Take things slowly. It's too easy to get carried away, when in love. Very different laws and culture in the Phils.

    Invest what you can afford to lose, and don't sell any property in the UK, would be my advice.
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  7. Bootsonground
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    Bootsonground Well-Known Member

    To answer your question..
    Legally speaking there are only two ways according to the constitution of the R.P that you can own lands here as a foreigner..
    The first will not apply to you as you were not a land owner from the 1940`s..The second still does not apply to you as you are not yet married...
    If you were married then the second provision could apply.."Ownership by hereditary succession" but from my understanding that all depends on if you have kids with your wife or not as there is a compulsory heirs system here... Anyway..It`s complicated.
    Do not bother setting up a lease agreement with your wife or intended spouse but ONLY with a third party land owner..
    Land leases between spouse`s are not counted as valid here in law.
    Be careful of Corporation deals also...You need a minimum of 5 Corporation members and your share above 40% will be considered suspicious by a judge if there are any complaints made.
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  8. Maley
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    Maley Active Member

    As all the members have mentioned, in all money related things in ph, invest only amounts you can afford to loose, thats rule #1. (My parents have lent our relatives money before along with promissory notes but those were treated as 'donations').

    Second, if you are thinking of creating a corporation in ph, the maximum any foreigner can own is 40% of the business regardless of how much you think you can invest, so think hard.

    I would personally advice you not to purchase any land via any means (personally or via a business) as its would become very complicated if it doesnt work out. It would require a lot of investments to go around the system and would require lawyers to protect your interest.

    I understand that you want the best for her and her loved ones but sometimes the best way for her or her family is to let them figure it out. (This is another sad face of the ph culture that I want to highligh. If you start helping them now, they might start thinking they have a godfather and a bottomless source of funds. they become reliant to you or your girlfriend on everything. That is the situation for majority of filipino overseas workers and their family.)

    Keep the above into mind in making any decisions. Goodluck!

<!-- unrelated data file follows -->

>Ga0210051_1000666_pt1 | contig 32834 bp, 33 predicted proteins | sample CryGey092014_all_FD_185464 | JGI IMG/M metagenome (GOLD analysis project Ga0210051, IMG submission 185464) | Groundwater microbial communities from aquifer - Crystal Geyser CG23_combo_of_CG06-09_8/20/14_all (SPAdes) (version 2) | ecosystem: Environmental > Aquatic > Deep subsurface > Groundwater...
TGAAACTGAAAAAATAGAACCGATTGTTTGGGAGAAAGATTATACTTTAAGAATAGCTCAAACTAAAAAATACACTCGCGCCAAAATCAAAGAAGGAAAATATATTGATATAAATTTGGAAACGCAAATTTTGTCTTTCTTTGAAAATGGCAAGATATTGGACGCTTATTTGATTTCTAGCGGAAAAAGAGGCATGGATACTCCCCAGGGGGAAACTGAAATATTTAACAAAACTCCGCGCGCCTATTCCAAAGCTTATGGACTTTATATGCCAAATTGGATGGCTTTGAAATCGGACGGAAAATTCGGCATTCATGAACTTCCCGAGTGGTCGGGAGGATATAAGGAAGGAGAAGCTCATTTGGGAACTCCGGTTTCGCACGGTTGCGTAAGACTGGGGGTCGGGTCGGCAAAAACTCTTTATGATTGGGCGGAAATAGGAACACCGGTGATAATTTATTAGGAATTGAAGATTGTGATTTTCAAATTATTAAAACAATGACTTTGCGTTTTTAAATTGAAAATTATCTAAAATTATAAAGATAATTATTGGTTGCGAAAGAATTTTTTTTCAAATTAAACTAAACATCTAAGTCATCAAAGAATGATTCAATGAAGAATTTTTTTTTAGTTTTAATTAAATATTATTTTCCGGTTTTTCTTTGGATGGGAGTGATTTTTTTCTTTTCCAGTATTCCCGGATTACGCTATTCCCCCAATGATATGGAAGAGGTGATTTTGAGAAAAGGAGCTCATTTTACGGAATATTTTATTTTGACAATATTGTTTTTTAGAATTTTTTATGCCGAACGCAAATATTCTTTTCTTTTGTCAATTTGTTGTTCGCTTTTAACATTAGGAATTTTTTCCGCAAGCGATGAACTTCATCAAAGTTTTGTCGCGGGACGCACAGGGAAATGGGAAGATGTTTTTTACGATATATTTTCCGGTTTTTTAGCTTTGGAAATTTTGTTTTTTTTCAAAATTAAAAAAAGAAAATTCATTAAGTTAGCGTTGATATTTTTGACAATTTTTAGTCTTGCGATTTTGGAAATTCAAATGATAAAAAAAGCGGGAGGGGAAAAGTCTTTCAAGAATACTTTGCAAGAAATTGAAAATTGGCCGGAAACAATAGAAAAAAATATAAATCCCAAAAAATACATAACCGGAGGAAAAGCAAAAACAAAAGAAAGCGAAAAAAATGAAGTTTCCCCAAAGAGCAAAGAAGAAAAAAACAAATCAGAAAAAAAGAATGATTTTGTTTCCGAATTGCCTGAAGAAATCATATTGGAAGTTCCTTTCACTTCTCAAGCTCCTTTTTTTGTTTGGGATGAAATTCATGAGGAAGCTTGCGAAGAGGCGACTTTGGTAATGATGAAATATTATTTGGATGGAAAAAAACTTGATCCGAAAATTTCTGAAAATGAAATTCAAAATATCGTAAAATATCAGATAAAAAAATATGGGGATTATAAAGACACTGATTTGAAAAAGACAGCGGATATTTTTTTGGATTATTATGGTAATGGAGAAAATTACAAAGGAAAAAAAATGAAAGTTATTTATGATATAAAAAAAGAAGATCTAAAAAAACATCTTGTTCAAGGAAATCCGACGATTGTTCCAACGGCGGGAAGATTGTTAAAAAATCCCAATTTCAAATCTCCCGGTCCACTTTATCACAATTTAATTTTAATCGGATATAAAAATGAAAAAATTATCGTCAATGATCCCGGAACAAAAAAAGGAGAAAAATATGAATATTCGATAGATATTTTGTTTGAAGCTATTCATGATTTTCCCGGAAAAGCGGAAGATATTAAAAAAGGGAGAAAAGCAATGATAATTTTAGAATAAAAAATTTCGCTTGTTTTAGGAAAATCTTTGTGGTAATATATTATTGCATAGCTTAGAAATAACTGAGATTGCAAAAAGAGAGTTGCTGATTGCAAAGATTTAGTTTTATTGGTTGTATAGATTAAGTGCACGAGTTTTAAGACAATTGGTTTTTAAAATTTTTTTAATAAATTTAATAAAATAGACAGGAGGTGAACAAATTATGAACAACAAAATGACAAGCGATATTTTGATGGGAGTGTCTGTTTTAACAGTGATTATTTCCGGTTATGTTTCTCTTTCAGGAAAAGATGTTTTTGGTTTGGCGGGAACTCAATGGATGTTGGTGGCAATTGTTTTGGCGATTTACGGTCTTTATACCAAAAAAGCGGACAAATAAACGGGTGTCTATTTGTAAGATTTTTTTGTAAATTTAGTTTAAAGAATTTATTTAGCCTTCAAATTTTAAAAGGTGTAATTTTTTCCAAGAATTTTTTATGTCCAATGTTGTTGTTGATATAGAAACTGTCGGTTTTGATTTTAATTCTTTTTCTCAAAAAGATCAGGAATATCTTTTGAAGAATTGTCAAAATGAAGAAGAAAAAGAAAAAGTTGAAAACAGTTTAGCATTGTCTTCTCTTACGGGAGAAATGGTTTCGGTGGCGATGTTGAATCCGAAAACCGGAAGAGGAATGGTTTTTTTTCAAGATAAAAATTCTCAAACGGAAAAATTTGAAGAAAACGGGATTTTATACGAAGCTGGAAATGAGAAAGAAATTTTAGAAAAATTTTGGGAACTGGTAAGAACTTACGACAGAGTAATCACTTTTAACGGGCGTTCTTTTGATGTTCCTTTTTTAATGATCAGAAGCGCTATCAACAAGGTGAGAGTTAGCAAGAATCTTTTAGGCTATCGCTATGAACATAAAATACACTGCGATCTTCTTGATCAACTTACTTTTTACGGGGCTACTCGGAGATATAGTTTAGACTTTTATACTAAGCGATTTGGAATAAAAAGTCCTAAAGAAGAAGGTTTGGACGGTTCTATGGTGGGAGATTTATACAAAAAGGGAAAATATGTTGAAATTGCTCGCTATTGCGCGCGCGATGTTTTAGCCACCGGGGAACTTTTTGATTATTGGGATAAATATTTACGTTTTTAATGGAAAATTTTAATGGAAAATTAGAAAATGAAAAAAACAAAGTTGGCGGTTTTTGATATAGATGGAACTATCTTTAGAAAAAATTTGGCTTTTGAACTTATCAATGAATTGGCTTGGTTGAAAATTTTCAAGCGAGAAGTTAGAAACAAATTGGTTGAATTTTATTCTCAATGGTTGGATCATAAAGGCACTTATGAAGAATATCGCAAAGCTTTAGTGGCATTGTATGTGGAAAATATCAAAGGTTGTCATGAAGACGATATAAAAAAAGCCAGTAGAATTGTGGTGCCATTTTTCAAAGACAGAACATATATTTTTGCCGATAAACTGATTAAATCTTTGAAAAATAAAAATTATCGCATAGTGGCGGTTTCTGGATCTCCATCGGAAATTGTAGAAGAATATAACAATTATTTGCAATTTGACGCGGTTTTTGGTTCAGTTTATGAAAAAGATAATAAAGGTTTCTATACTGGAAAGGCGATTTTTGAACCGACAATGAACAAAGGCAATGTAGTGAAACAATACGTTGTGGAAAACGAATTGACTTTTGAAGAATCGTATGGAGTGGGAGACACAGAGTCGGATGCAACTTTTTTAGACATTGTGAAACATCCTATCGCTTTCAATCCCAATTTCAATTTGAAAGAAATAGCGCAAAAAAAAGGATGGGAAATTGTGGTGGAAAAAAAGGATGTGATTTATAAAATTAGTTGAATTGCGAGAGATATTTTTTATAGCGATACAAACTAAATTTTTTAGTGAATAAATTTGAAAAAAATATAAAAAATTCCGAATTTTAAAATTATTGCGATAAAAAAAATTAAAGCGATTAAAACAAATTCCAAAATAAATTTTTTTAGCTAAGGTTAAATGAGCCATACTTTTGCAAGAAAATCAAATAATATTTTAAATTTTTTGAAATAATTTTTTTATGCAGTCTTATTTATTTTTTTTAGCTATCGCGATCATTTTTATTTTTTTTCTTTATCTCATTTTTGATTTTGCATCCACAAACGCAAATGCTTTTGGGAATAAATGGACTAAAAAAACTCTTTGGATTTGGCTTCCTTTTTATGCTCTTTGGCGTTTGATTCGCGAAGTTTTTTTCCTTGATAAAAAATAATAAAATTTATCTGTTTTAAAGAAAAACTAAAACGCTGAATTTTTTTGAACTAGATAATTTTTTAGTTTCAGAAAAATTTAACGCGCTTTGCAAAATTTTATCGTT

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  9. Timmers
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    Timmers Well-Known Member Trusted Member

    Some excellent and valid points from a Filipina who is obviously in the know :like:
  10. Alexnew
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    Alexnew Active Member

    I
    Have to with the "godfather" thing here. One of my wife's sister's husband is a prime example, having been reliant on the mother in law, who's now a pensioner. Sadly not much has changed and her sister is the one looking for work to supplement their income.

    Whilst the pound goes far, don't let the family think of you as a cash cow, otherwise you'll find various requests for "investments".
    • Agree Agree x 2
  11. CatchFriday
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    CatchFriday Member

    You could get a Special Resident Retiree's Visa (SRRV) and I have a friend who bought a house in Cayagen d'Oro through his company - there is a loan on the house. However if you buy as a company there can also be problems ahead if there is a problem in your relationship - he has a problem ten years later.......
    Last edited: Apr 15, 2017
  12. Aromulus
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    Aromulus The Don Staff Member

    Avoid problems related to buying property, wich you will never ever own, at all costs............. RENT............
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  13. Bootsonground
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    Bootsonground Well-Known Member


    Rent= 20K per month X 12 = 240,000 x 5 = 1.2 Million..
    For 1.2 million I can buy a lot and build a nice 2 bed bungalow here!! If she kicks me out in under 5 years,I lose..Anything after 5 years I`m living rent free!!
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  14. ChoiAndJohn